Two Styles, Two Worlds, One Person


One’s style can say a lot about you. From your beliefs and values, to your culture. But, for others not born in the United States, it can be a stark distinction of difference. 

Style, like many other cultural aspects, can set someone apart from the norm of the country they now live in. Grandview students are no exception to this bleak reality. 

“I’m from South America, specifically from Venezuela,” said junior Valeria Rondon. “[I’ve been in the U.S. now for] three years.”

Similarly, freshman Alessia Montoya currently resides in a different country than her place of birth. 

“I’m Hispanic,” said Montoya. “I was born in Spain.”

Although Spain and Venezuela share a similar cultural background, they are two different worlds in regards to fashion, but they share common characteristics when compared to American style. 

“American style is really open about it,” said Rondon. “They literally let you do anything you want with yourself.” 

While Rondon focused entirely on the positive, Montoya noted the more negative aspects of American style.

“[American style is] more of a relaxed style, but you can get judged [for what you wear],” said Montoya. 

Despite this, people who descend from entirely different regions of the world, can still come together on the major differences in their own fashion and American style. 

Senior Isnita Thakur can share in this similar mindset, as someone who’s heritage can be traced back to the Himachal region of India. She noted the major differences between the two countries she considers home.

“It’s very different here, you show more skin like wearing a crop top and shorts,” said Thakur. “Over there, you are more covered, especially for girls.”

As to be expected after settling into life in a new country, some began to adapt their old style to fit the new environment while others changed just to fit into their new settings. 

“I was wearing things other people wouldn’t wear, so I tried to blend in,” said Montoya.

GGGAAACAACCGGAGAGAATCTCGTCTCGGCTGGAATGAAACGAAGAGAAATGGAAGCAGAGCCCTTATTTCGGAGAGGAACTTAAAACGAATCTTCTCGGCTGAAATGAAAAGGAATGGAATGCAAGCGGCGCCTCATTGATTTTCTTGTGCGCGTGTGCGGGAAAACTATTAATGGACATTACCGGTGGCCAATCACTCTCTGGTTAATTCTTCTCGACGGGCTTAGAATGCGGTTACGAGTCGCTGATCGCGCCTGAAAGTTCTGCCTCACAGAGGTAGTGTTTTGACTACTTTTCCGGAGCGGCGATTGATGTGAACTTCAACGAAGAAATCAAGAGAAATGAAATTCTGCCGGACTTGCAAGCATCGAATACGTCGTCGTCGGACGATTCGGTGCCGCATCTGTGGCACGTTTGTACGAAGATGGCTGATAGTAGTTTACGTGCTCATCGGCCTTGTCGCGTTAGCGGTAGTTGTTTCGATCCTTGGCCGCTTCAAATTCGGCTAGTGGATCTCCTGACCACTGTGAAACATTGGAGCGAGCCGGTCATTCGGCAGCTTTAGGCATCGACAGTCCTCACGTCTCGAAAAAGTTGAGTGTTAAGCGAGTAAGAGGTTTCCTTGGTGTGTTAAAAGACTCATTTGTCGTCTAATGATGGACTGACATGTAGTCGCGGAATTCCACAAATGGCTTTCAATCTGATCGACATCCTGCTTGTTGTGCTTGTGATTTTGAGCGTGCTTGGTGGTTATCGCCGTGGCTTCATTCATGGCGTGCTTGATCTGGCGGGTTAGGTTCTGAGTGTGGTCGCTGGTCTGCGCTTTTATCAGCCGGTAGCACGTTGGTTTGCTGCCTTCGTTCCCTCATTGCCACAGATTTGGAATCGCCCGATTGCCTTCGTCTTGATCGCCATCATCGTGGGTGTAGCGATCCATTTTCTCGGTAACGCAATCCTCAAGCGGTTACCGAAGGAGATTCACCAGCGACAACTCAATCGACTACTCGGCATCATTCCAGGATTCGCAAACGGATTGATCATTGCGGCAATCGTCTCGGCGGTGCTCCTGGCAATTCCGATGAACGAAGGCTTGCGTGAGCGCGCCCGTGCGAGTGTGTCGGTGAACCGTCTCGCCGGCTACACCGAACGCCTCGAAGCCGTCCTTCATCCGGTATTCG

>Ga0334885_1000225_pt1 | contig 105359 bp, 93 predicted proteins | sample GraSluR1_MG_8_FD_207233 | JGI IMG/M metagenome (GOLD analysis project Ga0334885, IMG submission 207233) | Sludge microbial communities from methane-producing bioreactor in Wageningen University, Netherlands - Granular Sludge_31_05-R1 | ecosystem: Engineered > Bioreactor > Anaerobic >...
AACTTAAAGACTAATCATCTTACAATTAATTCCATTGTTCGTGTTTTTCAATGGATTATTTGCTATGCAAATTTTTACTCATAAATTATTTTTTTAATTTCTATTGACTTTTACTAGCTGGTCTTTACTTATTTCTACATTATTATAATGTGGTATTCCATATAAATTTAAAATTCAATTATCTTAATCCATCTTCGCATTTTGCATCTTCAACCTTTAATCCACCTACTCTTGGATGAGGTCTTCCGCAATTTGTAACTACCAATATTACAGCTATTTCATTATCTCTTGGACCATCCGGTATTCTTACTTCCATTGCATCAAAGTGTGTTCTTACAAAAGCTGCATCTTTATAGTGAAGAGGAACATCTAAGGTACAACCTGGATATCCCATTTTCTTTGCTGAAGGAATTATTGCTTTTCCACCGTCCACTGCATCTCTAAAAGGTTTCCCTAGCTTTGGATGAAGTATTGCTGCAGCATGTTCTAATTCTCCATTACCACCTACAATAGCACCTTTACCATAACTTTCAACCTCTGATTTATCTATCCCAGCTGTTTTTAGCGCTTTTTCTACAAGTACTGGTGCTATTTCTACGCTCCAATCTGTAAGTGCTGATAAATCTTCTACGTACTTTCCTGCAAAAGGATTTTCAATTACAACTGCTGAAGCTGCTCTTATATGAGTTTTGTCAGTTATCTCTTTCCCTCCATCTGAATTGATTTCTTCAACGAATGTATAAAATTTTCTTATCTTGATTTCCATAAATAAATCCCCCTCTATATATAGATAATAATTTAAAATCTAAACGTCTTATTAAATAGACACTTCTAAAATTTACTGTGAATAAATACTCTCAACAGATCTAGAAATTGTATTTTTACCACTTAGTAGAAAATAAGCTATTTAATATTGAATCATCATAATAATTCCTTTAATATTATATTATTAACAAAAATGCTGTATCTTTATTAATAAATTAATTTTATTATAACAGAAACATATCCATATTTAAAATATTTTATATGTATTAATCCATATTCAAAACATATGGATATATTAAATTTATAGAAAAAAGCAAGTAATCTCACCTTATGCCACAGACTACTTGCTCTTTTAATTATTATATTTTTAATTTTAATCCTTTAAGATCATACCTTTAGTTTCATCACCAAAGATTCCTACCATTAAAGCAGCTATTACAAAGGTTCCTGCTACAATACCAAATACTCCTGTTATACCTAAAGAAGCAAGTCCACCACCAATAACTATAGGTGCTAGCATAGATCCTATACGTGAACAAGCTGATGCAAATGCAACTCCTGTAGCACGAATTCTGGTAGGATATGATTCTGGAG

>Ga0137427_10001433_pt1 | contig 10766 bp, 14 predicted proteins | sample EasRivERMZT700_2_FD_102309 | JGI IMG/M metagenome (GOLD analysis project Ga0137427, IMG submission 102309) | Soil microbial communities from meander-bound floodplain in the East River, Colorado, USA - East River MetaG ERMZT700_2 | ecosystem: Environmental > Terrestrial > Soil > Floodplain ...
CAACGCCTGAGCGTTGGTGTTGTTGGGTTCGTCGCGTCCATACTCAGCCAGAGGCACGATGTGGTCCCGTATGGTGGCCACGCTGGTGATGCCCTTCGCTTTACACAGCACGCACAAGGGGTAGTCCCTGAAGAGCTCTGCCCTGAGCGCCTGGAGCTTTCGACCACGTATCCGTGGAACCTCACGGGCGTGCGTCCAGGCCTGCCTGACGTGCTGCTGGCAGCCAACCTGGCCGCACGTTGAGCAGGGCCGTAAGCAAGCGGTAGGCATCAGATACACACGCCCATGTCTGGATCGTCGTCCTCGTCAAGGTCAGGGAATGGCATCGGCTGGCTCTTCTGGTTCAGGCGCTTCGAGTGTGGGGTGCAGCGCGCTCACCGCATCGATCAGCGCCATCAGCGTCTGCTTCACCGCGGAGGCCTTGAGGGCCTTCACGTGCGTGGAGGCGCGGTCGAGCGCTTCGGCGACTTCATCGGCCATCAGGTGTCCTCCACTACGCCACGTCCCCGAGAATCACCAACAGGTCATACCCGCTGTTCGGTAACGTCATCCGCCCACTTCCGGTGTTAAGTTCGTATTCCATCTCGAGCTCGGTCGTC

Still, no matter how hard one may try to fit in, the judging eye of others is sometimes inescapable, and can continue to be felt even years later after settling into a new country. 

“[American style is] negative,” said Montoya. “When you try to fit in [since] you look different because you are trying to be liked by people.”

Another aspect of attempting to blend into the major culture of their new country is the nagging pull of one’s former home as it can be a constant reminder in the back of your mind. 

“I’m technically part of two cultures,” said Thakur. “I have to adjust to both. I have to dress like both, so it gets really confusing.” 

Rondon added onto this, calling back to an age-old moral most would have heard throughout their childhoods. 

“Of course outside appearance matters, because people may judge you from what you look like, but they need to know you to know if you’re a good person or a bad person,” said Rondon.

Even when faced with adversity against their native styles, many students have chosen to persevere through, and offered advice to others facing similar circumstances. 

“No, they shouldn’t [change their style to fit in],” said Rondon. “Just follow what you believe in.”

In the end, it can only boil down to the opinions someone has of themselves that allows the outside to shine. 

“Just try to be yourself and to love yourself.”